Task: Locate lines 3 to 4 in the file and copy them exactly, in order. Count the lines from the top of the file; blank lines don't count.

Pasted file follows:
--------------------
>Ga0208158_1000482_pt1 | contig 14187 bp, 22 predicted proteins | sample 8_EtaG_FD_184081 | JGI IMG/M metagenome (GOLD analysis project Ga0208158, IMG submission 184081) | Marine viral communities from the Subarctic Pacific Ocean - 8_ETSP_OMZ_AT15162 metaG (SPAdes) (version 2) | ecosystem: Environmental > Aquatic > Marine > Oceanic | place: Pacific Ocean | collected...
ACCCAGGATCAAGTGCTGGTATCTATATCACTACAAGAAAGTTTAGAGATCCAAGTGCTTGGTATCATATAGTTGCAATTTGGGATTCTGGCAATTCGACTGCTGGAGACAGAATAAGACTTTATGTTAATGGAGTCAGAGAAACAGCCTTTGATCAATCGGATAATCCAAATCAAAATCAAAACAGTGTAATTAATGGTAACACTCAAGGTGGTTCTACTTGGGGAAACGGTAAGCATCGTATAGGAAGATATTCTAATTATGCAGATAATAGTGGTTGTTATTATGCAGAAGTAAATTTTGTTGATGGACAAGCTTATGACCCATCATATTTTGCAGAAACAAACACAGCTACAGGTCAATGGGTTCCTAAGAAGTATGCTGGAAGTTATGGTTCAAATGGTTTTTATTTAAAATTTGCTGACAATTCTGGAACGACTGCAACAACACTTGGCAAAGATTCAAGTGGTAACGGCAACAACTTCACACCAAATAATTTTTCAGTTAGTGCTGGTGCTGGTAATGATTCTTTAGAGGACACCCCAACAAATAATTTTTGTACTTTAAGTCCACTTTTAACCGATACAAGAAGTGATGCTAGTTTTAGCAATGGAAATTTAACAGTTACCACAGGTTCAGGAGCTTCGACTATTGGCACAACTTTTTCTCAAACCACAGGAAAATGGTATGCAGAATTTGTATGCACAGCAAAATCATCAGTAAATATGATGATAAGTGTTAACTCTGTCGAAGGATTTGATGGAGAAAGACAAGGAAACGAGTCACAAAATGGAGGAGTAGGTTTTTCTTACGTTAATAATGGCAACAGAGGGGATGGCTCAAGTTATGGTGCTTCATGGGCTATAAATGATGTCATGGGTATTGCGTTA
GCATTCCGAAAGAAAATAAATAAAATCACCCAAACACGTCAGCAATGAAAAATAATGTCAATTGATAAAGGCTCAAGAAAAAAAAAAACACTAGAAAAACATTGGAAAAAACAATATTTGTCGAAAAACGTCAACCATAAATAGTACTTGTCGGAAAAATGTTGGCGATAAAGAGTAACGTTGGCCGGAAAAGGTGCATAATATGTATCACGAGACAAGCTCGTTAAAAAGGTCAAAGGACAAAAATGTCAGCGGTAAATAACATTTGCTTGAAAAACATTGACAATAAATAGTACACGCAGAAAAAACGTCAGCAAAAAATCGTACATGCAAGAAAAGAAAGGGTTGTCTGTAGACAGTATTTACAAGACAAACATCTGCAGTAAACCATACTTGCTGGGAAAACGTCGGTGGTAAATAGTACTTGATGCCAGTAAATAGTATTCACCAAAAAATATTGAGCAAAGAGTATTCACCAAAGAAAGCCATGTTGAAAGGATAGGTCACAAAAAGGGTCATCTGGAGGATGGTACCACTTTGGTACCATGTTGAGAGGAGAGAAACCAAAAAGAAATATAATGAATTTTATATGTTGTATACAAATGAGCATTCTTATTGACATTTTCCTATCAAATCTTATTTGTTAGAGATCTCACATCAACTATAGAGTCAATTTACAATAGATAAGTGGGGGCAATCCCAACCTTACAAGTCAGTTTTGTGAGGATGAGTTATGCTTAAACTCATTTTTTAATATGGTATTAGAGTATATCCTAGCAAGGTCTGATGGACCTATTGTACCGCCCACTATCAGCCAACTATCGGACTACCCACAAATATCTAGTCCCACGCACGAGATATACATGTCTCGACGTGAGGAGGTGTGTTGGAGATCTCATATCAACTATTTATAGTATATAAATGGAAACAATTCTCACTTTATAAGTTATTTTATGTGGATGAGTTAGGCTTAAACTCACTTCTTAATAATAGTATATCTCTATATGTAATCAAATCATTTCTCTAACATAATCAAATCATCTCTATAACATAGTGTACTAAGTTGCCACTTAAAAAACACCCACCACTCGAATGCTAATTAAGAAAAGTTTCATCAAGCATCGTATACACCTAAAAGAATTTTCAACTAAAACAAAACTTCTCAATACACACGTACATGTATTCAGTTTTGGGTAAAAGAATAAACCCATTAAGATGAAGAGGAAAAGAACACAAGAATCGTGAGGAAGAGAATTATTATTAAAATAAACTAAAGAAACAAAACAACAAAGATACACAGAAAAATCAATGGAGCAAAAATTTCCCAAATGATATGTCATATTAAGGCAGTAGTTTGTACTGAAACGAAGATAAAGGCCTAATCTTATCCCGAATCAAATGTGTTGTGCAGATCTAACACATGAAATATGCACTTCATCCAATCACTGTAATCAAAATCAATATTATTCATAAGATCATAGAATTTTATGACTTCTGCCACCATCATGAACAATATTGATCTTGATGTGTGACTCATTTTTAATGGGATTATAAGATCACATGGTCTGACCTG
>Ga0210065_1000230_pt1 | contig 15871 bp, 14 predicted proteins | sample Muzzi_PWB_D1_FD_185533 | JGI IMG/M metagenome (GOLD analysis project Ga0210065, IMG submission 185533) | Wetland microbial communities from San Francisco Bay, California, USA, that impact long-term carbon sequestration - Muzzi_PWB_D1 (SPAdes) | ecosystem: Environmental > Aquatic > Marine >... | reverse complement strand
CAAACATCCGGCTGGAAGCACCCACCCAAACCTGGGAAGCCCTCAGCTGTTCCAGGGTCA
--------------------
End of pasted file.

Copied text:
GCATTCCGAAAGAAAATAAATAAAATCACCCAAACACGTCAGCAATGAAAAATAATGTCAATTGATAAAGGCTCAAGAAAAAAAAAAACACTAGAAAAACATTGGAAAAAACAATATTTGTCGAAAAACGTCAACCATAAATAGTACTTGTCGGAAAAATGTTGGCGATAAAGAGTAACGTTGGCCGGAAAAGGTGCATAATATGTATCACGAGACAAGCTCGTTAAAAAGGTCAAAGGACAAAAATGTCAGCGGTAAATAACATTTGCTTGAAAAACATTGACAATAAATAGTACACGCAGAAAAAACGTCAGCAAAAAATCGTACATGCAAGAAAAGAAAGGGTTGTCTGTAGACAGTATTTACAAGACAAACATCTGCAGTAAACCATACTTGCTGGGAAAACGTCGGTGGTAAATAGTACTTGATGCCAGTAAATAGTATTCACCAAAAAATATTGAGCAAAGAGTATTCACCAAAGAAAGCCATGTTGAAAGGATAGGTCACAAAAAGGGTCATCTGGAGGATGGTACCACTTTGGTACCATGTTGAGAGGAGAGAAACCAAAAAGAAATATAATGAATTTTATATGTTGTATACAAATGAGCATTCTTATTGACATTTTCCTATCAAATCTTATTTGTTAGAGATCTCACATCAACTATAGAGTCAATTTACAATAGATAAGTGGGGGCAATCCCAACCTTACAAGTCAGTTTTGTGAGGATGAGTTATGCTTAAACTCATTTTTTAATATGGTATTAGAGTATATCCTAGCAAGGTCTGATGGACCTATTGTACCGCCCACTATCAGCCAACTATCGGACTACCCACAAATATCTAGTCCCACGCACGAGATATACATGTCTCGACGTGAGGAGGTGTGTTGGAGATCTCATATCAACTATTTATAGTATATAAATGGAAACAATTCTCACTTTATAAGTTATTTTATGTGGATGAGTTAGGCTTAAACTCACTTCTTAATAATAGTATATCTCTATATGTAATCAAATCATTTCTCTAACATAATCAAATCATCTCTATAACATAGTGTACTAAGTTGCCACTTAAAAAACACCCACCACTCGAATGCTAATTAAGAAAAGTTTCATCAAGCATCGTATACACCTAAAAGAATTTTCAACTAAAACAAAACTTCTCAATACACACGTACATGTATTCAGTTTTGGGTAAAAGAATAAACCCATTAAGATGAAGAGGAAAAGAACACAAGAATCGTGAGGAAGAGAATTATTATTAAAATAAACTAAAGAAACAAAACAACAAAGATACACAGAAAAATCAATGGAGCAAAAATTTCCCAAATGATATGTCATATTAAGGCAGTAGTTTGTACTGAAACGAAGATAAAGGCCTAATCTTATCCCGAATCAAATGTGTTGTGCAGATCTAACACATGAAATATGCACTTCATCCAATCACTGTAATCAAAATCAATATTATTCATAAGATCATAGAATTTTATGACTTCTGCCACCATCATGAACAATATTGATCTTGATGTGTGACTCATTTTTAATGGGATTATAAGATCACATGGTCTGACCTG
>Ga0210065_1000230_pt1 | contig 15871 bp, 14 predicted proteins | sample Muzzi_PWB_D1_FD_185533 | JGI IMG/M metagenome (GOLD analysis project Ga0210065, IMG submission 185533) | Wetland microbial communities from San Francisco Bay, California, USA, that impact long-term carbon sequestration - Muzzi_PWB_D1 (SPAdes) | ecosystem: Environmental > Aquatic > Marine >... | reverse complement strand